In February of 1996, this new HTML ERB held their first meeting. The board had representation from all across the map, from browser vendors to software makers to standards advocates. And they each had a different idea of what HTML could do. What they needed was some uniform consensus. A common enemy to bring them together.

    Which brings us back to blink and marquee.

  6. WAI-ARIA Authoring Practices 1.1

    This document provides readers with an understanding of how to use WAI-ARIA 1.1 [WAI-ARIA] to create accessible rich internet applications. It describes considerations that might not be evident to most authors from the WAI-ARIA specification alone and recommends approaches to make widgets, navigation, and behaviors accessible using WAI-ARIA roles, states, and properties. This document is directed primarily to Web application developers, but the guidance is also useful for user agent and assistive technology developers.

  7. [Insert Clickbait Headline About Progressive Enhancement Here], From the Notebook of Aaron Gustafson

    In a lengthy response to a hyperbolic, ill-informed opinion piece, Aaron Gustafson describes progressive enhancement:

    It’s a philosophy that recognizes the nature of the Web as a medium and asks us to think about how to build products that are robust and capable of reaching as many potential customers as possible. It isn’t concerned with any particular technology, it simply asks that we look at each tool we use with a critical eye and consider both its benefits and drawbacks. And it’s certainly not anti-JavaScript.

    I spent a good deal of time in 2015 writing and speaking on the benefits of this approach to designing and building for the Web:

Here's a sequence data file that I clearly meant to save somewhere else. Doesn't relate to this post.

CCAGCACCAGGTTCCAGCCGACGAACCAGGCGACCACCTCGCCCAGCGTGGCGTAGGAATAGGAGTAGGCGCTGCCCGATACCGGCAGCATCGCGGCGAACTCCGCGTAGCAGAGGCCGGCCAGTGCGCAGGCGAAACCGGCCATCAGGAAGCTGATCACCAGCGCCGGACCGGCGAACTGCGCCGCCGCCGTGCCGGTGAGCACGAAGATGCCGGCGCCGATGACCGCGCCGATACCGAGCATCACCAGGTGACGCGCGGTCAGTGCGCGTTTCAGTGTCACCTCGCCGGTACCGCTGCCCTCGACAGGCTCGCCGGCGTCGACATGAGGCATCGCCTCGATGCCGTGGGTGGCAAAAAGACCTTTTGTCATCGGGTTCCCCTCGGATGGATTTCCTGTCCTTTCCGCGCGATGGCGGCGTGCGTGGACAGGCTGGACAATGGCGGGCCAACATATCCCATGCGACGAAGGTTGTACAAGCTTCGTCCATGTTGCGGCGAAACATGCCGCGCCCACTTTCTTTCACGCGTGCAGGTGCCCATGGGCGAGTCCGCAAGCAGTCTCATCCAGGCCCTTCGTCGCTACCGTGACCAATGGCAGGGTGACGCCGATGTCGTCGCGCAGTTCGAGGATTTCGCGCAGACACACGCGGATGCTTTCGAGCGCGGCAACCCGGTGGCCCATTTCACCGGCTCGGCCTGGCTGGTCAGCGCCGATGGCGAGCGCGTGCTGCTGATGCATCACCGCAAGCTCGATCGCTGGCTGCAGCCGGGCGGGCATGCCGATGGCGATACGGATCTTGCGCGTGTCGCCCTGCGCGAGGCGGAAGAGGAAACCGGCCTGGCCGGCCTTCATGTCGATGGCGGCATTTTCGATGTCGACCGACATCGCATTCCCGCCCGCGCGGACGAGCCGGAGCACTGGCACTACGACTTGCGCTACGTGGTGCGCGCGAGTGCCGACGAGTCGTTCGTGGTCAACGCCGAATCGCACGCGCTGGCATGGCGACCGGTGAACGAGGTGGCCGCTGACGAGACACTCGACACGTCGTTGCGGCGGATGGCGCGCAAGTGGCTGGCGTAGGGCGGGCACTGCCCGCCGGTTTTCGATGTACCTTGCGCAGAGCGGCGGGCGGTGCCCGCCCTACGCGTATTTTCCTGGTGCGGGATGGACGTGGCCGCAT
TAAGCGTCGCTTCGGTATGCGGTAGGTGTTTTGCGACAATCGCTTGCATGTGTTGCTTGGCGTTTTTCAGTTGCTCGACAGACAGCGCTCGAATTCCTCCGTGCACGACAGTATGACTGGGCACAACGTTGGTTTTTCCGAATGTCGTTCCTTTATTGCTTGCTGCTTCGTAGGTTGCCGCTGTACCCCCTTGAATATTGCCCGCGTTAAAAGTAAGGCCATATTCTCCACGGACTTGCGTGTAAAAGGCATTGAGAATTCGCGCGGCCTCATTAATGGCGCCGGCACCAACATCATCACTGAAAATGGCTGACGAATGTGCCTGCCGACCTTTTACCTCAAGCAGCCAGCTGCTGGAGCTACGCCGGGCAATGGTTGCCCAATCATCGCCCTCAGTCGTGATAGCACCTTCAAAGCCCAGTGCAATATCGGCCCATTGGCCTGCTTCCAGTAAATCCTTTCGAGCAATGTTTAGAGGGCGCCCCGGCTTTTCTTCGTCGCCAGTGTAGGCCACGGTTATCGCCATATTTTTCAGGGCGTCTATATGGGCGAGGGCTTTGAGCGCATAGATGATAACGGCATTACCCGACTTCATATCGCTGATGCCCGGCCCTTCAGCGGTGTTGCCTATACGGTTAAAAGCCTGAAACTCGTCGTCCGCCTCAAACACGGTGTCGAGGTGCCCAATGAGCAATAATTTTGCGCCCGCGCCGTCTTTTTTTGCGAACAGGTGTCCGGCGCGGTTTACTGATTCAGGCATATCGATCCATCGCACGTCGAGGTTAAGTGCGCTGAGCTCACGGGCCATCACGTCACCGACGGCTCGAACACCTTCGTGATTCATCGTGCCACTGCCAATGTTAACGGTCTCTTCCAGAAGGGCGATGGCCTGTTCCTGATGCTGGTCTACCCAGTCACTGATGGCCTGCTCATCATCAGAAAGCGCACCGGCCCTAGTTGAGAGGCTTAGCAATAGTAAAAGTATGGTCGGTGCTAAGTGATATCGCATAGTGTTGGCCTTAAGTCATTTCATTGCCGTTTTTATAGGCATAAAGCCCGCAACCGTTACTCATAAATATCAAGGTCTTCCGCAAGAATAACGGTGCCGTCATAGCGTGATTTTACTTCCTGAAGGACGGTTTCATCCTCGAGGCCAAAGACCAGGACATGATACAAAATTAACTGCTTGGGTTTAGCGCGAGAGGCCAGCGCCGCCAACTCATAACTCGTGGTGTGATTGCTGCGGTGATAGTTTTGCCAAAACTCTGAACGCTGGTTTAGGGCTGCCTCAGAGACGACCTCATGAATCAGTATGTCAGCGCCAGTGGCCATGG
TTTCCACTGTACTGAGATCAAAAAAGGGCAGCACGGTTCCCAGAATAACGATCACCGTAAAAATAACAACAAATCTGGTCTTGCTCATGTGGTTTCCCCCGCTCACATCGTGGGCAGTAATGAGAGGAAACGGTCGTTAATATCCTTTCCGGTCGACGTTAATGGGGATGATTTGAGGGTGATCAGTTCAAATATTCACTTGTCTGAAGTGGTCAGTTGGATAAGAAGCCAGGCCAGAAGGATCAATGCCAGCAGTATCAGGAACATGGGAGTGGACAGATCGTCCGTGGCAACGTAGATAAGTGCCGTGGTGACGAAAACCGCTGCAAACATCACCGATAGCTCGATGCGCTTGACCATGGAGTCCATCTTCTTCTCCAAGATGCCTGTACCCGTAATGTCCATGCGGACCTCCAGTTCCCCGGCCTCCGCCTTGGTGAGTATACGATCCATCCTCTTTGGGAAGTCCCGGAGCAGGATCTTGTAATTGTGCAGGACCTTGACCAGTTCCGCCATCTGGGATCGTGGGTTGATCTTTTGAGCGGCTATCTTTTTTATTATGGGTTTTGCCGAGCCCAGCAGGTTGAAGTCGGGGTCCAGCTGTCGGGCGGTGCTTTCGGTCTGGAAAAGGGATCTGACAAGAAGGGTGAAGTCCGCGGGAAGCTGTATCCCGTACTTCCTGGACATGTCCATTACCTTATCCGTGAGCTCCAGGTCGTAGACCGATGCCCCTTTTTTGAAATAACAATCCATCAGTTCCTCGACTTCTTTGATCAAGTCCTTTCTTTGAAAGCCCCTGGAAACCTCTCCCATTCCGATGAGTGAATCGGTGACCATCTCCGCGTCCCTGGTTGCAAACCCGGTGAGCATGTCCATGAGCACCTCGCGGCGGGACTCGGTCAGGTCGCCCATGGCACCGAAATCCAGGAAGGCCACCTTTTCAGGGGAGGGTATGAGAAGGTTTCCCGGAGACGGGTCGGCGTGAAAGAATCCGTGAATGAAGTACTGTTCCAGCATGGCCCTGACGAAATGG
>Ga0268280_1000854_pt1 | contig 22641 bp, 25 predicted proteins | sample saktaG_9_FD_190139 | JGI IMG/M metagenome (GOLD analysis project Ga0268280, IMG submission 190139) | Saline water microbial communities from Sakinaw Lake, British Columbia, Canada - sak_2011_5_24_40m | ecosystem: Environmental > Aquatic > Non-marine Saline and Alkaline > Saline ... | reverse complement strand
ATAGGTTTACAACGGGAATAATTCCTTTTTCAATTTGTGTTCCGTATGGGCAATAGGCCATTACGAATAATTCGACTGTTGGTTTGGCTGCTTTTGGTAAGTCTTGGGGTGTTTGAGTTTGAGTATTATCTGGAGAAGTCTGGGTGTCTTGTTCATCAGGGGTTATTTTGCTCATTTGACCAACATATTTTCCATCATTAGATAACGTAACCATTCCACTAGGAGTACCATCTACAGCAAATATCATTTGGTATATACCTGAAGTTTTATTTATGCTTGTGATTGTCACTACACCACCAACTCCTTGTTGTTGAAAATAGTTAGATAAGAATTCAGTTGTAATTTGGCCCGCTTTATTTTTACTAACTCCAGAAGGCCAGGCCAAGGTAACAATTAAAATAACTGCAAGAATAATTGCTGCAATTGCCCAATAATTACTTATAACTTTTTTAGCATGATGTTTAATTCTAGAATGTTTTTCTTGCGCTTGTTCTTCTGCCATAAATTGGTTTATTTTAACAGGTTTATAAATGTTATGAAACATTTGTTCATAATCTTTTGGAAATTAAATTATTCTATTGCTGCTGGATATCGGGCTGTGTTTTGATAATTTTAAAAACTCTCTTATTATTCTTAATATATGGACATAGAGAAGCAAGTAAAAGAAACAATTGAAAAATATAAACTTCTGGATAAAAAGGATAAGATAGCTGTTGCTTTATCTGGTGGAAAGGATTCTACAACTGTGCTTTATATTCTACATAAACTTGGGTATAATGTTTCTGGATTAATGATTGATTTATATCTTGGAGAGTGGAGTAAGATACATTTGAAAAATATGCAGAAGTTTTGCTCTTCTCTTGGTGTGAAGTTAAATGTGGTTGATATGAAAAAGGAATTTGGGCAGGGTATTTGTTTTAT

The observant reader would note that Aaron and I address the same tenuous arguments made—coincidentally—by the same people.

  8. Adactio: Journal—The imitation game

    Jeremy, on how he thinks about building progressive web apps:

    In my opinion, the term “progressive web app” can be read in order of priority:

    1. Progressive—build in a layered way so that anyone can access your content, regardless of what device or browser they’re using, rewarding the more capable browsers with more features.
    2. Web—you’re building for the web. Don’t lose sight of that. URLs matter. Accessibility matters. Performance matters.
    3. App—sure, borrow what works from native apps if it makes sense for your situation.

    He also links to Jason Grigsby’s Designing Responsive Progressive Web Apps which is another great read.

  9. How did Hitler rise to power?

    Decades after the fall of the Third Reich, it feels impossible to understand how Adolf Hitler, the tyrant who orchestrated one of the largest genocides in human history, could ever have risen to power in a democratic country. So how did it happen, and could it happen again? Alex Gendler and Anthony Hazard dive into the history and circumstances that allowed Hitler to become Führer of Germany.

    Jason Kottke shared this excellent video which gives a high-level overview of Hitler’s rise through the ranks of German government in the run up to World War II. As chance would have it, I’ve recently been reading up on the very same subject (thanks, Wikipedia).

    The video is part of a TED-Ed lesson that includes additional links and resources.

  10. Homebrew Website Club DC 4/20/16

    Are you building your own website? Indie reader? Personal publishing web app? Some other digital magic-cloud proxy? If so, come by and join a gathering of people with like-minded interests. Bring your friends that want to start a personal web site. Exchange information, swap ideas, talk shop, or help work on a project.

    After a brief hiatus, Homebrew Website Club returns to LivingSocial next week. Come on by, share what you’re doing with your personal website, and learn about what others are doing with theirs.

Looking for more great links organized by year? Browse the archives.